4) The Gist of Romans, K.C. Moser (Summer 1989). Next to Worldly Church this book has had the most profound impact in moving me to rethink the Christianity I received. This was a recommended text in my summer Romans class with Jim Massey. It was certainly like NOTHING I had ever heard. I must confess that I struggled with this book. Not because it was difficult to read or understand, but because of what he said Romans meant. Moser simply grasps Romans and lets it speak in all its glory and power. Since that time I have researched Moser’s life in great detail having read every known publication by him.
5) I Just Want to Be a Christian, Rubel Shelly, (1990). This book, like Worldly Church, introduced me to aspects of our heritage in the American Restoration Movement that I had never heard of. I had rarely heard the unity theme growing up and even more rarely witnessed it practiced. This book threw out a challenge to my thinking that I am still wrestling with. I could be a Christian and not a sectarian. This book showed me that we can pursue unity with integrity
6) Distant Voices, Leonard Allen (1993). This is the book that spurred my abiding interest in the Stone-Campbell Movement to the point that I went to get a Master’s degree in the area under John Mark Hicks. I was so amazed by its contents that I literally did not believe the author. Yet, he was correct and now I have documented every line in the book. This book convinced me that ours was indeed a great and awesome heritage. It also revealed to me just how distorted my personal experience had been from the founding goals of the Stone-Campbell Movement.
7) The Crucified God, Jurgen Moltmann (1993). Changed the way I look at the Cross and God. This is by far the most academic book on this list but it is worth reading. Moltmann is not a difficult author to get into though. Just how central was the cross . . . truly . . . in my thinking. It should have been front and center all along but sometimes another can help us see more clearly.
8) Before the Mayflower: A History of Black America, Lerone Bennett, Jr. (1994) This is a book I, at that time, most likely would never have picked up to read. I grew up in a family where what color a person was not an issue even in the slightest. However, Robert Birt, an African American minster in New Orleans, opened my eyes to many things that I was ignorant however. This book opened my heart and my head to a side of American history that I simply had no clue about . . . and like many did not want to know. Bennett is passionate about his material and even if not all his interpretations are correct this book altered my life forever.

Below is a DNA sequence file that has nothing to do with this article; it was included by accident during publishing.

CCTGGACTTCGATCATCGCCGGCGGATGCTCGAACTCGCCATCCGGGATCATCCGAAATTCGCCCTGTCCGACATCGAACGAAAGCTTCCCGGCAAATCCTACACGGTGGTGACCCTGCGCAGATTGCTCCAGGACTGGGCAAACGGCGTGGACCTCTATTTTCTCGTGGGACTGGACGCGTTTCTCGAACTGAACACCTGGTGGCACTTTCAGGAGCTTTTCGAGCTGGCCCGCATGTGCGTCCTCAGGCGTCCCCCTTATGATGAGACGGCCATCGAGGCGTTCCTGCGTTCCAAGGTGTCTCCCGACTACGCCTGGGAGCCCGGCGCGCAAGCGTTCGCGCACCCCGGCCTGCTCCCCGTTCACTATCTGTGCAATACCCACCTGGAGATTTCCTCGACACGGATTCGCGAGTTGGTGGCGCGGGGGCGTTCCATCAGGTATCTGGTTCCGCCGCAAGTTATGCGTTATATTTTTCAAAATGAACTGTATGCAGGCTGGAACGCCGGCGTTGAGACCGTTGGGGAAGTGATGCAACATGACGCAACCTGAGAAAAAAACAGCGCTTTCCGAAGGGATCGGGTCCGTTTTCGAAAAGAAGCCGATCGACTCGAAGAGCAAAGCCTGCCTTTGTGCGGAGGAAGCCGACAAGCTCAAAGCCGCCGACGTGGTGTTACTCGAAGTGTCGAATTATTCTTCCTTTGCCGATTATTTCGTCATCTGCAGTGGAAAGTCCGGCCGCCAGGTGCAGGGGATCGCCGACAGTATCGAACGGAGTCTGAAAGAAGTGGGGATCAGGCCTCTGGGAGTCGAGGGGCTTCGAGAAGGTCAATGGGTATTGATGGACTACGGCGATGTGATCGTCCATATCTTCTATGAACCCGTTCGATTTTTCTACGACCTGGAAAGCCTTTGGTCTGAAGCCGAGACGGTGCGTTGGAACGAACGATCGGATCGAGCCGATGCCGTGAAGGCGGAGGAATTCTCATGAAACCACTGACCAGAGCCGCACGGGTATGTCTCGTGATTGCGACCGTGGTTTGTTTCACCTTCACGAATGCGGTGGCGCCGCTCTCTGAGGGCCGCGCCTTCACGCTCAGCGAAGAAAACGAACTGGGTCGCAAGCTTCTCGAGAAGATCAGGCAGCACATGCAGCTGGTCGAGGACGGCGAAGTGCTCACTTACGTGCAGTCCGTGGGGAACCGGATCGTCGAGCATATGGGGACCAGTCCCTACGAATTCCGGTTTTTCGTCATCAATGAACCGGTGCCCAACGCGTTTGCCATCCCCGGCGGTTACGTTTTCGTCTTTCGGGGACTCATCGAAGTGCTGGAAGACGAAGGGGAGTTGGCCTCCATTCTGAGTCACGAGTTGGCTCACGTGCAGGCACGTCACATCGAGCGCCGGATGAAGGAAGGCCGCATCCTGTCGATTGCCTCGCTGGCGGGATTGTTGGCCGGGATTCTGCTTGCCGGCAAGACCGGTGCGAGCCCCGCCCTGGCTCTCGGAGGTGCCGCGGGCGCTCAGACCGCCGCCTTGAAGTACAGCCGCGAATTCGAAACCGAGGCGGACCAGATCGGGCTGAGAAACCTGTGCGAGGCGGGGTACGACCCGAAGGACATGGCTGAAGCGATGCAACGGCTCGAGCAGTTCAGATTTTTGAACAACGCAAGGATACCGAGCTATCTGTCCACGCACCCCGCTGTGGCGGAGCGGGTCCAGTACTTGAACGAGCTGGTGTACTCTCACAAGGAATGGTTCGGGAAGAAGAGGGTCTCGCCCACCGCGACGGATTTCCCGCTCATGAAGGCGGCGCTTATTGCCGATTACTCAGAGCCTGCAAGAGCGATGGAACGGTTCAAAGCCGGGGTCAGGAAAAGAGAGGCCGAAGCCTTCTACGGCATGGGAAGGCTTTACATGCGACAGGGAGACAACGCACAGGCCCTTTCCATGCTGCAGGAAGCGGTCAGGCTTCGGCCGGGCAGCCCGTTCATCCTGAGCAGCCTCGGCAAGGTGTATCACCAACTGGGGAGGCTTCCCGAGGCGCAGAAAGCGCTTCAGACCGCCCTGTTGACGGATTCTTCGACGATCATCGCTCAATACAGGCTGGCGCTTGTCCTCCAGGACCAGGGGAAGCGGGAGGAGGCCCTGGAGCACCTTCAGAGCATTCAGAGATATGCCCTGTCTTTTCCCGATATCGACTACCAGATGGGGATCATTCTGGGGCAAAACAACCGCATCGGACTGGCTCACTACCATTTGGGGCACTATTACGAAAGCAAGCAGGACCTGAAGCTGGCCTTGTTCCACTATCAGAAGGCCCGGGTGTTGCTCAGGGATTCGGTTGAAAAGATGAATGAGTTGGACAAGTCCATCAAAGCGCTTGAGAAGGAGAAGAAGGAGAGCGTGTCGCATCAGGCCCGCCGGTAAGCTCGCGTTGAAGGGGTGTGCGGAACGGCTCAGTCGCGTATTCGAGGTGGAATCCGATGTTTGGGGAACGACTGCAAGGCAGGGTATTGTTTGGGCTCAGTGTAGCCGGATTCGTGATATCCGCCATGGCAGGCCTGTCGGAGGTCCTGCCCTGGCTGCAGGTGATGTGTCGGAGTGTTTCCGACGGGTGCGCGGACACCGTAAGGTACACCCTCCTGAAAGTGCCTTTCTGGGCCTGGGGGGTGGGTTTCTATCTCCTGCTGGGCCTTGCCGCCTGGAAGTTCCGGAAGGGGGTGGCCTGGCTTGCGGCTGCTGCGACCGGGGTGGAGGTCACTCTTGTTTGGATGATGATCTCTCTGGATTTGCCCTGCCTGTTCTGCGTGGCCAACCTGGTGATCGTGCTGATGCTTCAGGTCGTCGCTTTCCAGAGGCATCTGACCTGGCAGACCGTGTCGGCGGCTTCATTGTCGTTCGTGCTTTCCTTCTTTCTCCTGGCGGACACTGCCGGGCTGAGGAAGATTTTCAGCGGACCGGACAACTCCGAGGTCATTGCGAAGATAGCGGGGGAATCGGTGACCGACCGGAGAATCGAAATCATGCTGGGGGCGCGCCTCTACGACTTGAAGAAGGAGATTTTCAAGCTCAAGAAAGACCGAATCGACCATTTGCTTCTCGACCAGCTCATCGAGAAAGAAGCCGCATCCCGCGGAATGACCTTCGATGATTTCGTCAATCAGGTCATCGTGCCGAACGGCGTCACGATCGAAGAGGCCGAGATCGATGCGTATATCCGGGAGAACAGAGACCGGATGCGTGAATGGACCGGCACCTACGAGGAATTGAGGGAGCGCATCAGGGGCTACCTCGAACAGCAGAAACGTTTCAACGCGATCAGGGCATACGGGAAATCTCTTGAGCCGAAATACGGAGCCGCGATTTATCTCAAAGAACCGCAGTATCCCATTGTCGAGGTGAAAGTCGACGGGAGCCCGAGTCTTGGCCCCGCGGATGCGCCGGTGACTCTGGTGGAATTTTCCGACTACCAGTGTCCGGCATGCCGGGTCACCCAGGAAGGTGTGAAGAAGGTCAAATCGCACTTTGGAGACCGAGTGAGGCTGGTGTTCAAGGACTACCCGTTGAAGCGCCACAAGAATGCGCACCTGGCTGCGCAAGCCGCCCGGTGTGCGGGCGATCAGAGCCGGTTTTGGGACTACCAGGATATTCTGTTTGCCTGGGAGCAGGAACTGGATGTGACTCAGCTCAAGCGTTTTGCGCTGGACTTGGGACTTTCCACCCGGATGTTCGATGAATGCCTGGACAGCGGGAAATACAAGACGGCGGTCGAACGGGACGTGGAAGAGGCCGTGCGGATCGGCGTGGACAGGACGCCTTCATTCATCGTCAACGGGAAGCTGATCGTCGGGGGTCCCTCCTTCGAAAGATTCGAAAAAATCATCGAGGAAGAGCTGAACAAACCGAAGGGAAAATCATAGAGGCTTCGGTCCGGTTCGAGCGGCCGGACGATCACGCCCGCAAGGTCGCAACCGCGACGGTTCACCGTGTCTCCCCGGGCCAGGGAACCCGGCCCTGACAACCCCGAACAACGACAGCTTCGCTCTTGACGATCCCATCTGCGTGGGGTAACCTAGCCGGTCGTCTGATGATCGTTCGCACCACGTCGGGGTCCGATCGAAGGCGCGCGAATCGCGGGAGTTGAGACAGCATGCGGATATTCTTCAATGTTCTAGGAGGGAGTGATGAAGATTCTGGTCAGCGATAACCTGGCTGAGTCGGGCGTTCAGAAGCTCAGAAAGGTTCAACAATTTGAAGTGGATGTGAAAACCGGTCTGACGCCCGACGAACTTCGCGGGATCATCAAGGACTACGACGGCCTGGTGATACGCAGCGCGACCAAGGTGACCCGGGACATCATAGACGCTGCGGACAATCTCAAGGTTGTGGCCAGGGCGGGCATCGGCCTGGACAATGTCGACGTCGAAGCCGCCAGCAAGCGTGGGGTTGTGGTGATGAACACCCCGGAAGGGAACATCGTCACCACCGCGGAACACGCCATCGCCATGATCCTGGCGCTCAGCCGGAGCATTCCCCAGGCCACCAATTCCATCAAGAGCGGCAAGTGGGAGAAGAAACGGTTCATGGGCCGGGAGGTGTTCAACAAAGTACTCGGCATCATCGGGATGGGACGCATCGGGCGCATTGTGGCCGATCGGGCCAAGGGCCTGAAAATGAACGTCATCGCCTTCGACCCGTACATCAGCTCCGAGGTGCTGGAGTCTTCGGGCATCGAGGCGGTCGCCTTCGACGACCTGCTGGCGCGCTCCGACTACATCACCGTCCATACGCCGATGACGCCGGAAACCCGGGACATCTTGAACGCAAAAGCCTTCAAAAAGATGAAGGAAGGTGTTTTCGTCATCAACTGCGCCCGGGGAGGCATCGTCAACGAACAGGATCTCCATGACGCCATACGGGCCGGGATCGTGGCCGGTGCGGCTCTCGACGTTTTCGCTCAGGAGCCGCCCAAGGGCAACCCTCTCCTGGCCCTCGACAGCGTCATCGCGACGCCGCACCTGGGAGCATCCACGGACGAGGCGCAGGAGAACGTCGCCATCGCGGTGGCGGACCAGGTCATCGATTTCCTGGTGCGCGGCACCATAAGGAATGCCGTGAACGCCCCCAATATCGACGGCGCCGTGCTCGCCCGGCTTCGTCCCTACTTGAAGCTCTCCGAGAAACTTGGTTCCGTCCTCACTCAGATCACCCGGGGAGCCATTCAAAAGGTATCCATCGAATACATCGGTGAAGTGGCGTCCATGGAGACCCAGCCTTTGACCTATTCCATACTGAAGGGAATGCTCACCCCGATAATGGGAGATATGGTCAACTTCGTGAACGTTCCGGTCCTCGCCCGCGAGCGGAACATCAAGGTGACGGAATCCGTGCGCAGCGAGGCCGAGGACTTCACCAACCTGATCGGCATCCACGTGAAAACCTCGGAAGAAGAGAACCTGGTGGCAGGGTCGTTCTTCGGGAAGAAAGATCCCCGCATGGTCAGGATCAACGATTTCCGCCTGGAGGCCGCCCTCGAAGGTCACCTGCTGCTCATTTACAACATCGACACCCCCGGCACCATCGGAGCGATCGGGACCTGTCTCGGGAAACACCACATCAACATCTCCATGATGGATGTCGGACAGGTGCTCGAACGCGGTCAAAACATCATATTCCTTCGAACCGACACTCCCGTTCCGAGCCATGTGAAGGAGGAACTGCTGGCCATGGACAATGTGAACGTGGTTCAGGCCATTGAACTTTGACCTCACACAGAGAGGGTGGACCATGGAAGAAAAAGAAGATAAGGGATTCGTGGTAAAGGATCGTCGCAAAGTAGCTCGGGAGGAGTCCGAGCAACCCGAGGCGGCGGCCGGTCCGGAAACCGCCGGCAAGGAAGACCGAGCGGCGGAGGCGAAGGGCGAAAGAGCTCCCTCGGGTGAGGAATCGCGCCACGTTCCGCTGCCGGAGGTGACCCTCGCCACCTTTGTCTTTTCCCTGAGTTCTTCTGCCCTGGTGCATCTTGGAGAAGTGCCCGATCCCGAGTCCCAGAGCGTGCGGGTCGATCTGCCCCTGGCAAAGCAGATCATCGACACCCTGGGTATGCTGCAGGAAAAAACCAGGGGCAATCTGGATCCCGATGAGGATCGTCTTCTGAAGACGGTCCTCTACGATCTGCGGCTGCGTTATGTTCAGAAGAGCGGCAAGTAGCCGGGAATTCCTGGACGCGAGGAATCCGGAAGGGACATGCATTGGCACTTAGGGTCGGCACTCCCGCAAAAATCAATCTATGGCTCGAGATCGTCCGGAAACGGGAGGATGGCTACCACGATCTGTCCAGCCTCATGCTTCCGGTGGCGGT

9) Rich Christians In an Age of Hunger, Ronald J. Sider (1995). This book not only challenged my head but my lifestyle. I have never been more personally examined by a book than by Sider’s. I changed my view of the Christian and economics after reading this book. I saw biblical truth that I had never noticed about the poor and justice.
10) Celebration of Discipline, Richard Foster (1998). For a long time, even after I was heading into that “new direction” Christianity was largely a head exercise for me. In Grenada, Mississippi, I had taught a woman about Jesus and baptized her in Christ. She asked a question that caused major cognitive dissonance for me. It was a simple, and even logical, question. It was “Could you teach me how to pray?” I was shocked because I had never been asked that simple question before . . . and I had no answer at all for her. Prayer … indeed the entire notion of “spirituality” was foreign to me. Foster opened me up to not just letting God have my head but all of me.
Do not read this book if you are not prepared to hear the voice of God. There have been other books that have impacted my thought. However these have done more than that, they have shaped my life and thought. I have not mirrored them but have integrated and revised and grown. It does not follow that I endorse every thought contained in any of these books yet I have been challenged to think, to reflect and become more faithful to God. That is what our journey of faith is about.